On Tuesday, the Whanganui District Council decided to delay choosing between staying with the First-Past-The-Post (FPP) voting system for local government elections or changing to the Single-Transferable-Vote (STV) system.

The debate got a little heated at times.

I have been a staunch advocate of changing to STV -- not because of any philosophical or political convictions, but because, having studied voting systems, STV just makes too much sense not to use it.

The arguments against STV are as weak as the arguments against giving women the vote in 1893 -- that is: 'Women are not smart enough to understand these things'. Or so a lot of silly men thought at the time.


Now I suspect the tide is turning in support of STV -- at least, I hope it is.

At the council meeting, it seemed those councillors of a younger persuasion were more supportive of a change to STV.

Take Josh Chandulal-Mackay who, having studied political science and being more aware of how voting systems work, supports a change.

Hadleigh Reid, while not totally convinced on its merits, did appreciate the importance of STV when electing one vacant position with more than two candidates, such as electing the mayor.

When there is only one vacancy for mayor and more than two candidates, the vote can be evenly split. We want a mayor who has the majority support of their community, and this is not always the case under FPP.

There is no doubt that STV statistically achieves majority support and, for that reason alone, changing to STV makes sense. The same argument applies to electing councillors, but not to the same extent as that of electing a mayor.

Councillors Helen Craig and Philippa Baker-Hogan also supported a change.

I presented my STV petition to council recently, but I found one or two councillors whom I believed had closed their minds to supporting STV. One of those was Rob Vinsen who seemed to have dug his toes in against a change and refused to reconsider, even when given compelling reasons.

Those reasons: STV is statistically fairer; votes do not get wasted as they do with FPP; STV helps promote minority representation (but no guarantees); STV removes tactical voting and allows voters to show their true preferences.

At Tuesday's council meeting, Mr Vinsen argued that STV was too complicated a system and this was a credible reason for sticking with the current FPP system.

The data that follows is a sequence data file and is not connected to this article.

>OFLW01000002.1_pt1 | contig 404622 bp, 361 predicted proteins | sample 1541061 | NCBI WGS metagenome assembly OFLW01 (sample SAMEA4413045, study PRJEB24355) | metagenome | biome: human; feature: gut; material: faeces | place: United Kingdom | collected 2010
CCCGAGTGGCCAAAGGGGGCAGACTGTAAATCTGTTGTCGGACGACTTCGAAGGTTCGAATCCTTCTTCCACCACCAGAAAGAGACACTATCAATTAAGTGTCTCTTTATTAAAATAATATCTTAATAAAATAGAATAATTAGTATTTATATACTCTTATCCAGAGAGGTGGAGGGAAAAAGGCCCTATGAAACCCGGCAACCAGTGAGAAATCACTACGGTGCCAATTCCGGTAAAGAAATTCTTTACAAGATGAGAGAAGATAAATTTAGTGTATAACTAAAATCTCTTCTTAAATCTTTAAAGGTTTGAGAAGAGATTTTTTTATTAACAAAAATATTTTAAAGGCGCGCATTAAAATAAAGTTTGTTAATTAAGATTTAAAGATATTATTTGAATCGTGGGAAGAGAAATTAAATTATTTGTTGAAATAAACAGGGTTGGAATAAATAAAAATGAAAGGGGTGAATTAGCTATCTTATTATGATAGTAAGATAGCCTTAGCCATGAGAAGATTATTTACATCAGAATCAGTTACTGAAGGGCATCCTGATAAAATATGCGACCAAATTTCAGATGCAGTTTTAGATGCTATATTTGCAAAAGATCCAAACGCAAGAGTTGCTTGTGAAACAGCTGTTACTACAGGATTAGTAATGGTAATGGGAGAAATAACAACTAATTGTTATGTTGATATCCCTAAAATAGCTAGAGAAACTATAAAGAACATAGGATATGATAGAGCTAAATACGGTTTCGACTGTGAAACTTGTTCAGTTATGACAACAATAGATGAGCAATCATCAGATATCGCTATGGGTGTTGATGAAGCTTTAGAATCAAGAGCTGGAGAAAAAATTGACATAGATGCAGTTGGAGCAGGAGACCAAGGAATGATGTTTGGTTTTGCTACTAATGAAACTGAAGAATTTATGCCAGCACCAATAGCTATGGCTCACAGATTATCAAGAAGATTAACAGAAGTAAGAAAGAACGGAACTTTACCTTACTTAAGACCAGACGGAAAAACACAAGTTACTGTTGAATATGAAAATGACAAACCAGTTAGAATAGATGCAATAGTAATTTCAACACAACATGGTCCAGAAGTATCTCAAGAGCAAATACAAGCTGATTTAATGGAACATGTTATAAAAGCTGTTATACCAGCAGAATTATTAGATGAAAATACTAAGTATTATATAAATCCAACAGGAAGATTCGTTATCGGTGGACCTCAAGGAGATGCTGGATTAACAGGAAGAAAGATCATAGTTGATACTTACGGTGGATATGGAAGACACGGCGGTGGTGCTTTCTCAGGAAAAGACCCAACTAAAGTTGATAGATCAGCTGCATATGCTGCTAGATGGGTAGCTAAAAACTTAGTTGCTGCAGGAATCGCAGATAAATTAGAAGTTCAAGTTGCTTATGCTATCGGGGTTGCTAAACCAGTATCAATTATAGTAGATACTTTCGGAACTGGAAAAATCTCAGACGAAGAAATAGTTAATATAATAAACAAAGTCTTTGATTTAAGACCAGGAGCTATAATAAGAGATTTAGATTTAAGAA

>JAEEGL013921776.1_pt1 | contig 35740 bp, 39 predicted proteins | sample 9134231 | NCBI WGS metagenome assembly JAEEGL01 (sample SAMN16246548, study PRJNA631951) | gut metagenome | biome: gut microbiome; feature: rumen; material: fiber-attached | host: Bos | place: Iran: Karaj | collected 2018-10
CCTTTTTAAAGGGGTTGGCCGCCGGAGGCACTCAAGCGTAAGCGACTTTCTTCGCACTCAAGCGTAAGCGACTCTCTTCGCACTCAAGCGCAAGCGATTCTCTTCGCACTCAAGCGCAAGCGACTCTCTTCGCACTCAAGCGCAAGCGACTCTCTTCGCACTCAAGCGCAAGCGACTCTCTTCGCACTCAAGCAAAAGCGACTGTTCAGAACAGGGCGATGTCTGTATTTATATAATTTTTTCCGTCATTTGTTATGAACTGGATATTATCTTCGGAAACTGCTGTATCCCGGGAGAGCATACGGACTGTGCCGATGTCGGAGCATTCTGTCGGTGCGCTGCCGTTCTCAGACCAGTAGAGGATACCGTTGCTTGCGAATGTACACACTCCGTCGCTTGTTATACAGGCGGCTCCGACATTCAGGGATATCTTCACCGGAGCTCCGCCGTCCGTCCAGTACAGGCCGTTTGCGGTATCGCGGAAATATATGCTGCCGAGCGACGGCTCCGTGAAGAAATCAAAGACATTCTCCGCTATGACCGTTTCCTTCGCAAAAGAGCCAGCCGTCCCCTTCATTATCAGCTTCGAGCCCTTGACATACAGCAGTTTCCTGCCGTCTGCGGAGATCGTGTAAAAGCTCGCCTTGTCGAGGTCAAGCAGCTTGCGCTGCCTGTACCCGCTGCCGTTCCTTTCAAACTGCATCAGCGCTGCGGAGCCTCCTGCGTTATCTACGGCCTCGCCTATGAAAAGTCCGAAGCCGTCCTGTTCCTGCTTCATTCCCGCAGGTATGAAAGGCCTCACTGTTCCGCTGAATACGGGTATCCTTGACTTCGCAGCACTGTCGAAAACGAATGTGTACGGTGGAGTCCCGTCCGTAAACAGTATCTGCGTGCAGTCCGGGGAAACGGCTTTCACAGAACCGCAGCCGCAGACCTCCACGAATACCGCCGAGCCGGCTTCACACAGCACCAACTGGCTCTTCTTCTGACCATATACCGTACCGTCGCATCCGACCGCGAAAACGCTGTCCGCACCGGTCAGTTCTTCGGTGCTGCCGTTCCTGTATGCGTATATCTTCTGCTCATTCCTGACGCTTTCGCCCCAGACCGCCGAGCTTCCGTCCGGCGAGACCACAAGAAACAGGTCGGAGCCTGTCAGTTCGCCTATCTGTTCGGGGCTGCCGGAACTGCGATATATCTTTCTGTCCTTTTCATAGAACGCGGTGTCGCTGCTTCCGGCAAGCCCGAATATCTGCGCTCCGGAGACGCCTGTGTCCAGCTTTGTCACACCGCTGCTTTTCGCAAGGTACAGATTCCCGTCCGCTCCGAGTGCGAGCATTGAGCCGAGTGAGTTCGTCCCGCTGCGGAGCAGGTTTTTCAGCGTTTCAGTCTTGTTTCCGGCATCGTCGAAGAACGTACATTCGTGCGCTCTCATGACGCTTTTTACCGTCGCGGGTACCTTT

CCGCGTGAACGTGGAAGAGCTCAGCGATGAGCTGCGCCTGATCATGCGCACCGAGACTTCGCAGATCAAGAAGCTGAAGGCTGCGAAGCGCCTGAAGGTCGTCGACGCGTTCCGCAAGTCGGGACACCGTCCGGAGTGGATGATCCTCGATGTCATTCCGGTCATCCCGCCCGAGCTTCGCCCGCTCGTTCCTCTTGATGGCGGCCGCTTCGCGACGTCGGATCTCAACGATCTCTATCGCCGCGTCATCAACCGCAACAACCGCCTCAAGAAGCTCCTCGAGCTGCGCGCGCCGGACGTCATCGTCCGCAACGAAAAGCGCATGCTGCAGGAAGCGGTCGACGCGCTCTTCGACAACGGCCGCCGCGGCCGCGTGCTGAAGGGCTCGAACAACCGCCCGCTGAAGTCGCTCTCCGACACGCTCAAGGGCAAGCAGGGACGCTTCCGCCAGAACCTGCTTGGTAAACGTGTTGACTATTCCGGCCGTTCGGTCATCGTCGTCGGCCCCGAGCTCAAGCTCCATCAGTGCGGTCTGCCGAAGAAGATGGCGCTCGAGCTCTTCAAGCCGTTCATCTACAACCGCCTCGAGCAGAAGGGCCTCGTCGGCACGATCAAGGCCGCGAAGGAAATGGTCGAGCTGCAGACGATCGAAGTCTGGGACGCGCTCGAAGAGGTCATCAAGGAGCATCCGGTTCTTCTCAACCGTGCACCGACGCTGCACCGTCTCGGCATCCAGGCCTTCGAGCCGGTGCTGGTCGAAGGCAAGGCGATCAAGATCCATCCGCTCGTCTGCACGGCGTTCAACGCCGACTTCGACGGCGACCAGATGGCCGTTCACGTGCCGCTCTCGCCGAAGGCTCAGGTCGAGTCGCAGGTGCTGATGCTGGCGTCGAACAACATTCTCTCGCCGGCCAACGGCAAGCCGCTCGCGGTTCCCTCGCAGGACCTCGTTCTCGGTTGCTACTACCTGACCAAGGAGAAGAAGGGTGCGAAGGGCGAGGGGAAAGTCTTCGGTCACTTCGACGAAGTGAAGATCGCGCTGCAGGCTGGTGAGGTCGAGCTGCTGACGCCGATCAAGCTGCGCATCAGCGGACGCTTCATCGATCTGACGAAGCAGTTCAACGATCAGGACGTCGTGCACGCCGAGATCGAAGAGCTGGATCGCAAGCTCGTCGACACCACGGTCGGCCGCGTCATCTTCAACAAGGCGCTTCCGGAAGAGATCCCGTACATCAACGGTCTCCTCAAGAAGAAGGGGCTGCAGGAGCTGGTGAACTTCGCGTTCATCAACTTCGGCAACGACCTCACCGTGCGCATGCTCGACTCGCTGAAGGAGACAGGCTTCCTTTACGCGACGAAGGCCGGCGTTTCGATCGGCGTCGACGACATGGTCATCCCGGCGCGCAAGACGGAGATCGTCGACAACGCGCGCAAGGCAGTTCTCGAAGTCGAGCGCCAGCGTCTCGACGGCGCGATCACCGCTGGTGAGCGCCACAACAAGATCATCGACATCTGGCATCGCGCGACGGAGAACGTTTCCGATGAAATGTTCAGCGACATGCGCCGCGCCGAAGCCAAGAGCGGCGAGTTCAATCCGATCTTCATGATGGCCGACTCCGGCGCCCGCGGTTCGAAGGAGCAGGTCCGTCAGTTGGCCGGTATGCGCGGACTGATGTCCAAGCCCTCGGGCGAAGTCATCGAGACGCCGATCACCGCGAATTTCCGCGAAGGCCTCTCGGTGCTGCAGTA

But as Ms Craig pointed out, while the mechanics behind STV might be complicated, voters easily understand what is required of them by listing their preferences numerically.

Mr Vinsen argued that STV reduced voter turnout, and said voter turnout in Palmerston North had dropped since STV was introduced. While he is correct in that statement, he failed to notice that turnout had also been dropping at a similar rate before the introduction of STV.

He said that other communities had voted against STV, but Dunedin City Council uses STV because Dunedin voters decided to do so in a referendum.

My main argument in support of STV is it reduces wasted votes, and does that in two ways.

It took a hell of a lot more votes to elect Hadleigh Reid to the district council than it did to elect Graeme Young -- 48 per cent or 3026 more votes to be precise. That is a lot of wasted votes.

With STV, voters are effectively saying I want to vote for Hadleigh Reid, but if Hadleigh gets more votes than he needs to get elected then I want my vote to go to my second preference. At the other end of the scale, they are saying I want to vote for my good mate Goofy, but if Goofy does not have any chance of being elected, rather than wasting my vote, I want it to go to my second preference.

Mayor Hamish McDouall only received 38 per cent of the vote last election, so 62 per cent of voters may actually think he was the worst choice of mayor ever. Alternatively, it could be that Hamish was the second pick of the 10,000 people that did NOT vote for him -- we will never know.

Perhaps Alan Taylor might have got more second and third choice votes under STV and maybe he was the most generally preferred mayor -- we will never know that either.

That is what happened in Wellington when Kerry Prendergast received more first choice votes under STV, but Celia Wade-Brown got more second and third choice votes and was elected mayor.

Under First-Past-The-Post, your last tick is as valuable as your first tick, and that just isn't right. Under STV, your number 1 choice is far more valuable than your number 12 choice.

Steve Baron is a Whanganui-based political commentator, author and Founder of Better Democracy NZ. He holds degrees economics and political science.